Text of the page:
The third session of our five part series on women's rights and climate finance, Getting the Money to the People: GCF Accreditation and Enhanced Direct Action, focused on accessing the Green Climate Fund through working with stakeholders at the country level (engaging with the National Designated Authority), utilizing Enhanced Direct Access, and seeking accreditation.
Both ENDS and some partners started a four-year project Upholding Human Rights, bridging the gender-environment divide in 2014, with the aim to empower women and human rights defenders, to improve sustainable resource management and to further explore the potential of the human rights system to enhance the position and protect the rights of women.
The second session of our five part series on women's rights and climate finance, Gender Mainstreaming in Climate Finance Mechanisms, provided an overview of how gender equality has been mainstreamed into global climate finance mechanisms, including a deep dive on gender considerations under the Green Climate Fund by Liane Schalatek of the Heinrich Boell Foundation - North America.
This Introduction to Climate Finance is the first of a five part series on women's rights and climate finance, aiming to build knowledge and power to ensure finance flows are benefiting local women's groups, responding to community needs and respecting human rights. This session will outline the climate finance landscape, as well as the key challenges and opportunities we hope to explore in this webinar series.
This short video takes you to Panna, India, where traditional adivasi women successfully oppose forced evictions. The three part series 'Reality of Mine' gives a voice to women affected by mining in India, Kenya and South Africa. With the support of international NGOs Both ENDS and ActionAid, they have begun to stand up for their rights.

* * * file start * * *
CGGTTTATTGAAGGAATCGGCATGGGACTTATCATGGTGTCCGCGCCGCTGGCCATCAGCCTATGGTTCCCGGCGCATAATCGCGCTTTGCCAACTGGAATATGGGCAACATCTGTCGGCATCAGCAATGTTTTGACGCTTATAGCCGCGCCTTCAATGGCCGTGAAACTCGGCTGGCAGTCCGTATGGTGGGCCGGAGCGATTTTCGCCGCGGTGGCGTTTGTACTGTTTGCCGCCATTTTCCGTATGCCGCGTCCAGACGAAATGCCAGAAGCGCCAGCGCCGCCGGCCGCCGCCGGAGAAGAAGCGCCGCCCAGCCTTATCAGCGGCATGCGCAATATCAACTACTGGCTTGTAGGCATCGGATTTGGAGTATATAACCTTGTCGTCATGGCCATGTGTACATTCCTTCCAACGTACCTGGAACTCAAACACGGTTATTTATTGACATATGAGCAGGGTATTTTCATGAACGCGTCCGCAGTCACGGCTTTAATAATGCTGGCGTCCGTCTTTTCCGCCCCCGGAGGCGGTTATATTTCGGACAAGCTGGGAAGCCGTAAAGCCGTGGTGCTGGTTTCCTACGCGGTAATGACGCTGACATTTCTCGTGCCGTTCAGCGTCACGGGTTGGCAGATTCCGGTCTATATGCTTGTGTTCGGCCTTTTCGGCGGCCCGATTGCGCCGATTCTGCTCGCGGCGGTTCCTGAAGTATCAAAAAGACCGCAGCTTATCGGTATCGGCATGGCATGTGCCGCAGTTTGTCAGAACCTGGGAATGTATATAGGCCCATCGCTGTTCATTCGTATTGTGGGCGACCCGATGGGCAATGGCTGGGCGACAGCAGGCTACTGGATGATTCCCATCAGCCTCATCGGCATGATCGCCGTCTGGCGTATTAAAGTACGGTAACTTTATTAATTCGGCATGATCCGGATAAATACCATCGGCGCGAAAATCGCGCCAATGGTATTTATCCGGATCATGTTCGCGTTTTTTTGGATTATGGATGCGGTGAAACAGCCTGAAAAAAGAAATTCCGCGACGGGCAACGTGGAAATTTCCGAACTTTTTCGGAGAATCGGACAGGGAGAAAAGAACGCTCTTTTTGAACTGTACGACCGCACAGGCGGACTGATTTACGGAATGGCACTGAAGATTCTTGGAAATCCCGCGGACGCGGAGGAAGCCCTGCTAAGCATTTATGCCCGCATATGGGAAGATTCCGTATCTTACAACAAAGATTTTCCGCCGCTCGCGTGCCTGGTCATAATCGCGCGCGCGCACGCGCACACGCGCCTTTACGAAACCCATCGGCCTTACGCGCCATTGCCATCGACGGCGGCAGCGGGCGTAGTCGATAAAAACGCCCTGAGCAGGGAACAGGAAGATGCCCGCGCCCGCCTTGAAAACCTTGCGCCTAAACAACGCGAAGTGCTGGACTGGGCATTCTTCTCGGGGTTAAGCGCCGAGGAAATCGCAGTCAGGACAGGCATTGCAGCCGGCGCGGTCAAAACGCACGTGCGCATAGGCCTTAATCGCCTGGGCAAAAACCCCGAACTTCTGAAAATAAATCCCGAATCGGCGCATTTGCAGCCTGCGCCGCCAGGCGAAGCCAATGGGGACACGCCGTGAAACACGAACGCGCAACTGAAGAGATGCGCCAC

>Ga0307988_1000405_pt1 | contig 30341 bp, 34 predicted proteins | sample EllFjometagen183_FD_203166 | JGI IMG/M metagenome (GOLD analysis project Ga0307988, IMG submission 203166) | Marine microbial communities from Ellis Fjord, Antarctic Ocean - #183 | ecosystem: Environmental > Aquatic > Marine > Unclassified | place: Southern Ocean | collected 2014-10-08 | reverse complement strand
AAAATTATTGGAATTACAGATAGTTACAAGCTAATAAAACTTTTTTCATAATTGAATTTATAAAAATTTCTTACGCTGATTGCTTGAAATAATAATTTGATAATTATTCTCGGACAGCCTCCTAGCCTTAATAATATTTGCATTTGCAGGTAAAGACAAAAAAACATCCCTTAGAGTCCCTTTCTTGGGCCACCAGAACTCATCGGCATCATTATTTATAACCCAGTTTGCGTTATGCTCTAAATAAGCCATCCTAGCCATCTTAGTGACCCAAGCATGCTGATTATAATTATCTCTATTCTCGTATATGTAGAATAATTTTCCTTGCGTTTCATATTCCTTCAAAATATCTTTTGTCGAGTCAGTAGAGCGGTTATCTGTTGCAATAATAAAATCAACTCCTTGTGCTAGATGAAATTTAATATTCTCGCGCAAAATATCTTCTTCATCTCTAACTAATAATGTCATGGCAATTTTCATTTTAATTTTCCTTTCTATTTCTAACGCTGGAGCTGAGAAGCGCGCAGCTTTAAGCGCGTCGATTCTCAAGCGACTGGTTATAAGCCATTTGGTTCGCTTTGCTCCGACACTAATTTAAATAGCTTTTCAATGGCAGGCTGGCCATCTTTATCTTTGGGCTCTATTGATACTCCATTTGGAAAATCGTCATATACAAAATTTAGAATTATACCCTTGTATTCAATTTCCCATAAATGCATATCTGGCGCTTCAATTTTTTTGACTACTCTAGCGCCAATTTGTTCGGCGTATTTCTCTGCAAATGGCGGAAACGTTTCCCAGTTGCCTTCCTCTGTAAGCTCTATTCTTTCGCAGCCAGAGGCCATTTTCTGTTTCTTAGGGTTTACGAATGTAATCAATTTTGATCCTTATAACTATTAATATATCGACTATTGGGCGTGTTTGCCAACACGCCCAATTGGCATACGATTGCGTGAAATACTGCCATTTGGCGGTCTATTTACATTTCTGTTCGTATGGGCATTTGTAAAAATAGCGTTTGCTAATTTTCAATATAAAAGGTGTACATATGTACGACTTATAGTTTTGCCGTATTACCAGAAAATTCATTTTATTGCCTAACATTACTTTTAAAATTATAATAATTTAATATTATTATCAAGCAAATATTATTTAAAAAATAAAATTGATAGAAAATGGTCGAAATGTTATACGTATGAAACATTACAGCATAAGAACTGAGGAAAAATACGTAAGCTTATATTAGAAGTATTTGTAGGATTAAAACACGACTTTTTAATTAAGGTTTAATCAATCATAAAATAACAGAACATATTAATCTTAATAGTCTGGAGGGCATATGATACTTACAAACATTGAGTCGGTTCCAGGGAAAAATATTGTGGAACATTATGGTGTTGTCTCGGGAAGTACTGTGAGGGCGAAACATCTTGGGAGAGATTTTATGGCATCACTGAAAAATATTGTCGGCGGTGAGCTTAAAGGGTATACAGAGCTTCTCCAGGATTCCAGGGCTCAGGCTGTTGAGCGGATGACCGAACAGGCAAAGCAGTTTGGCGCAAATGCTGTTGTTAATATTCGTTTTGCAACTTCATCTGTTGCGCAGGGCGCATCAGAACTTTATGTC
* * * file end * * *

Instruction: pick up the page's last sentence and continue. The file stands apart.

In the Nam Ou river in Northern Laos, seven dams are built by a Chinese company. All over the world one can see the same picture when it comes to hydropower projects: it has devastating impacts on the people living in or around the area where they are being built, primarily because they are being displaced. It seems that displacement of communities is still accepted as the unavoidable collateral damage of infrastructure projects. This reveals a highly unacceptable attitude towards poor communities in whose name development is proceeding. In Laos, our Laotian partner visited communities along the river to talk with people about their life after displacement:
The population of the informal settlement Masakhane, South Africa is highly affected by the pollution and environmental damage caused by the the coal-fired Duvha power station. Before the mining and power station developments, families had access to and control over the land, even if they did not own it. Farming used to be the main source of livelihood. Today, mining companies and investors own most of the land, and as a direct consequence people have lost a lot of their farming and grazing land. This video shows testimonies of victims and their efforts to turn the tide.
It was minus 20 degrees Celsius when 2.000 women gathered at the main square of Ulaanbaatar, Mongolia, to voice their distress about the terrible smog in the city caused by three large power plants. Soon after, the women were invited to speak about the problem of air pollution with the minister of environment.